Tax scheme warning for fleets and drivers
【Summary】HMRC warns temporary workers in the haulage sector about non-compliant umbrella companies selling tax avoidance schemes. These schemes involve giving workers non-taxable payments, promising higher take-home pay. However, most of these schemes do not work and are challenged by HMRC. Those who join these schemes end up having to pay the tax due, plus interest and penalties. Fleet operators are encouraged to inform their temporary workforce about the risks.
HM Revenue & Customs (HMRC) has issued a warning to temporary workers and contractors in the haulage sector regarding non-compliant umbrella companies selling tax avoidance schemes. Tax avoidance involves attempting to pay less tax by bending the rules of the tax system, according to HMRC.
HMRC explained that some umbrella companies offer tax avoidance schemes that involve giving workers their pay in the form of a loan, salary advance, grant, annuity, or other payment that they are told they do not have to repay. These payments are presented as non-taxable, often without explanation, with the promise of higher take-home pay.
However, HMRC stated that the majority of these schemes do not work and are successfully challenged by the organization in the courts and at tribunals. It warned that individuals who join these avoidance schemes end up having to pay the tax due, as well as interest and potentially penalties. This means that those who engage in tax avoidance may end up paying significantly more than the tax they initially tried to avoid.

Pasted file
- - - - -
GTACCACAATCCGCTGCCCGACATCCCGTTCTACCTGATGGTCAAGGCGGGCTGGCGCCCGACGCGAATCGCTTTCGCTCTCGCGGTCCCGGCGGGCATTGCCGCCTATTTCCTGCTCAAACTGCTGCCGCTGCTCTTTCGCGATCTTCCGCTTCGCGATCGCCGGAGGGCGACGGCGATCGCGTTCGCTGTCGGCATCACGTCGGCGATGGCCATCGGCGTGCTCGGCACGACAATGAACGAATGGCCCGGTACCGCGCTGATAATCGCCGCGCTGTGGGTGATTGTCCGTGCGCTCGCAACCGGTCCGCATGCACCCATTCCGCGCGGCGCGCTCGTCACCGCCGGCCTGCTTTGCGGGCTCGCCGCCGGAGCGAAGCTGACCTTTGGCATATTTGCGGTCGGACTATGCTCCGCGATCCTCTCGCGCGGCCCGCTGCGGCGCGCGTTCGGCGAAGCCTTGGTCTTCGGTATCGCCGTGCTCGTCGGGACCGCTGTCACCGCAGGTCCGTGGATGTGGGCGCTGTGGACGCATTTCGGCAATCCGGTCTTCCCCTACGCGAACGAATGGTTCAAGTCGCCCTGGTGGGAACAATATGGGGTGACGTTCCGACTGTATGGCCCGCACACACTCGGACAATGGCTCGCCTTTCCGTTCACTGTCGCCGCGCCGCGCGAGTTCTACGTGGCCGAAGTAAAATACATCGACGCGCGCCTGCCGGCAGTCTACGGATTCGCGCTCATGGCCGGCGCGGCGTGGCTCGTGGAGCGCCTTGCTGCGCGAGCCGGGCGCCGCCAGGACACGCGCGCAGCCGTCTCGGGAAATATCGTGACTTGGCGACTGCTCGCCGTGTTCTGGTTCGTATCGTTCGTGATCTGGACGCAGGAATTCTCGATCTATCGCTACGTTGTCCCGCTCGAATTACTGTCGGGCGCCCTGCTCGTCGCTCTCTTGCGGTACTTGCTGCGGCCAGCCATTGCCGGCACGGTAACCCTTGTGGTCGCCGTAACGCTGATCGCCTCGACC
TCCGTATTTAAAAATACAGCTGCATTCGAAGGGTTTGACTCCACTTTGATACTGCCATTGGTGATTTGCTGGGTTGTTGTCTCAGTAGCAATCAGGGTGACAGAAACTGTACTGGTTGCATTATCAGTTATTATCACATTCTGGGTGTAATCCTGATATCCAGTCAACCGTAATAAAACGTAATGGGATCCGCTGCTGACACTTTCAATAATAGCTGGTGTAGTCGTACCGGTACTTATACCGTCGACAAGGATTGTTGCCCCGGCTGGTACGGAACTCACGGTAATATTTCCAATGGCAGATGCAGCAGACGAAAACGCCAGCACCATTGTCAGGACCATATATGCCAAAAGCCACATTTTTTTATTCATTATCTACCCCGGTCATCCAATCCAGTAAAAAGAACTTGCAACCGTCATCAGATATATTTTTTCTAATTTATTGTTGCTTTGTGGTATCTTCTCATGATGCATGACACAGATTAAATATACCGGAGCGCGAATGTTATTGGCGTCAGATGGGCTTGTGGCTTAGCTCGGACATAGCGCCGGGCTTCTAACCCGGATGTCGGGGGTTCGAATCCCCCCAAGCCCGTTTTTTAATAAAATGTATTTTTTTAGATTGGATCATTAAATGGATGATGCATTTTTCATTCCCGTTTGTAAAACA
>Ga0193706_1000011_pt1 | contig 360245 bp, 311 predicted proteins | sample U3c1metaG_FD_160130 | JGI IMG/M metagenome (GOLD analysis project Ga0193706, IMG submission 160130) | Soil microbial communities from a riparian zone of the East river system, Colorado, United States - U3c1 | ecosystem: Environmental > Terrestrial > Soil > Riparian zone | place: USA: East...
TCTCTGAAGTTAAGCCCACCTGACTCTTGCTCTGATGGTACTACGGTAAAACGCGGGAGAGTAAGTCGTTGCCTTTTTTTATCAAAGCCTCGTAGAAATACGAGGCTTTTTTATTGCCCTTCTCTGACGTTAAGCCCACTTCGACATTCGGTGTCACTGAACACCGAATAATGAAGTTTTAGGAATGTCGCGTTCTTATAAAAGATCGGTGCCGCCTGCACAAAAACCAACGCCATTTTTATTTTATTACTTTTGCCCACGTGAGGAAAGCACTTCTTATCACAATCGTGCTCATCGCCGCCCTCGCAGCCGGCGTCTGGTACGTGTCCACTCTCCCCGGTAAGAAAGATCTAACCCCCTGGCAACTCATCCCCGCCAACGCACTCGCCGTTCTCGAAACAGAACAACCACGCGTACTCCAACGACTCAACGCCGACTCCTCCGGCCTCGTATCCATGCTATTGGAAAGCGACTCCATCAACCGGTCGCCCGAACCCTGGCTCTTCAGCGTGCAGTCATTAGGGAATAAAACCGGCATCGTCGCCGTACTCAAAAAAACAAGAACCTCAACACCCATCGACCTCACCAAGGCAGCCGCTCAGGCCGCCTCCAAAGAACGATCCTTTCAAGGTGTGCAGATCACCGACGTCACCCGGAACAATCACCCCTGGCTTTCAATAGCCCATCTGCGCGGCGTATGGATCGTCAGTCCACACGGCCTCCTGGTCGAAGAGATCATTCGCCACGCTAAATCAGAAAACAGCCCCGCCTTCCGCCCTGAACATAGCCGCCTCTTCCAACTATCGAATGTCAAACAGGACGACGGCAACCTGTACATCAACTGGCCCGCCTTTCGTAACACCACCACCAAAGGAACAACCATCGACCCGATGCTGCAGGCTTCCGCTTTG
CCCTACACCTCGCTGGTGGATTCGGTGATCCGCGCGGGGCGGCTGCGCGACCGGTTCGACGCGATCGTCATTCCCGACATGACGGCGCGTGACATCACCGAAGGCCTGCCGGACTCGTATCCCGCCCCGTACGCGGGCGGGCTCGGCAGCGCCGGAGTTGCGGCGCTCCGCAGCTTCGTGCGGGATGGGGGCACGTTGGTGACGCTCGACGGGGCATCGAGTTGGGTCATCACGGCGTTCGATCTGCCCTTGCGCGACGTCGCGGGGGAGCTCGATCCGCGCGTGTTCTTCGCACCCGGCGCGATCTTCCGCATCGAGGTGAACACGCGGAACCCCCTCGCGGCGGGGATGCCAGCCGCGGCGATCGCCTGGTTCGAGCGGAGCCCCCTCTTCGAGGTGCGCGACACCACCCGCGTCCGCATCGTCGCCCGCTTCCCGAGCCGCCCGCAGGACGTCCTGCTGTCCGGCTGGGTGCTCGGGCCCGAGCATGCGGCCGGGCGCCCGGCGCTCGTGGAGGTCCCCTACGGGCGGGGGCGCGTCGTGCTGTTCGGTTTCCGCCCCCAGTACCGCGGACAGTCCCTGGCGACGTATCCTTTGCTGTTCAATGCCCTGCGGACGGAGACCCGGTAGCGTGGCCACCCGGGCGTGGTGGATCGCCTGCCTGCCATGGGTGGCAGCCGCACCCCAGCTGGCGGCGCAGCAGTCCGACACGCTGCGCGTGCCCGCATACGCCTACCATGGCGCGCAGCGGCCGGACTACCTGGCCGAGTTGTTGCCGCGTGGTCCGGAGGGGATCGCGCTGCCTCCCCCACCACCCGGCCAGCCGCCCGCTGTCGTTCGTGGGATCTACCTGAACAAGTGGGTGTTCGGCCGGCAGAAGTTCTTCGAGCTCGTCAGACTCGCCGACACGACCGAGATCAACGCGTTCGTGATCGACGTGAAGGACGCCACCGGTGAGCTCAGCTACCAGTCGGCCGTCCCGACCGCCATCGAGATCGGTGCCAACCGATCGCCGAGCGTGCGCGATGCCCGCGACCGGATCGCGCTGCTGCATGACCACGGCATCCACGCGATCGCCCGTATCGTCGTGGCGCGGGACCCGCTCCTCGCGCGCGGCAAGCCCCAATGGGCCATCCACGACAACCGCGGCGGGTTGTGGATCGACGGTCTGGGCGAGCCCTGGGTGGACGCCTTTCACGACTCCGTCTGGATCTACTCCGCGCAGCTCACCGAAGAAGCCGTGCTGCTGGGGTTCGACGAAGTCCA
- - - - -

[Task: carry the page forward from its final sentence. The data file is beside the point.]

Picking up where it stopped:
HMRC is urging commercial fleet operators to inform their temporary workforce about the risks and warning signs of these tax avoidance schemes. By doing so, HMRC aims to protect drivers and help fleet operators avoid tax compliance checks, penalties, tax liabilities, and reputational damage associated with using workers involved in such schemes.
To identify if an umbrella company is operating an avoidance scheme, individuals should avoid companies that pay part of a worker's salary in the form of loans or other non-taxed payments, claim to significantly reduce a worker's tax liability, make unrealistic promises about take-home pay, or falsely state that their scheme is approved by HMRC. Workers should also be cautious if a company deposits more money into their bank account than is shown on their payslip.
If a worker suspects they have used a tax avoidance scheme, HMRC encourages them to contact the organization. HMRC aims to help workers get back on track and offers support. If a worker cannot afford to pay everything at once, HMRC may be able to arrange an installment plan for tax payment and any interest due.
HMRC regularly updates its educational campaign for contractors working through umbrella companies to help them identify the warning signs of tax avoidance and know what steps to take if they become involved in an avoidance scheme. The campaign includes a risk checker to assist workers in determining if their contracts may involve tax avoidance.
Since April 2022, HMRC has been publicly naming tax avoidance schemes and their promoters to help taxpayers avoid or exit such schemes. However, this is not an exhaustive list of all currently marketed tax avoidance schemes or all promoters, enablers, and suppliers. HMRC will continue to provide further details on schemes and their promoters. Additionally, HMRC states that it is using its full range of powers to disrupt promoters of tax avoidance and force them out of business.
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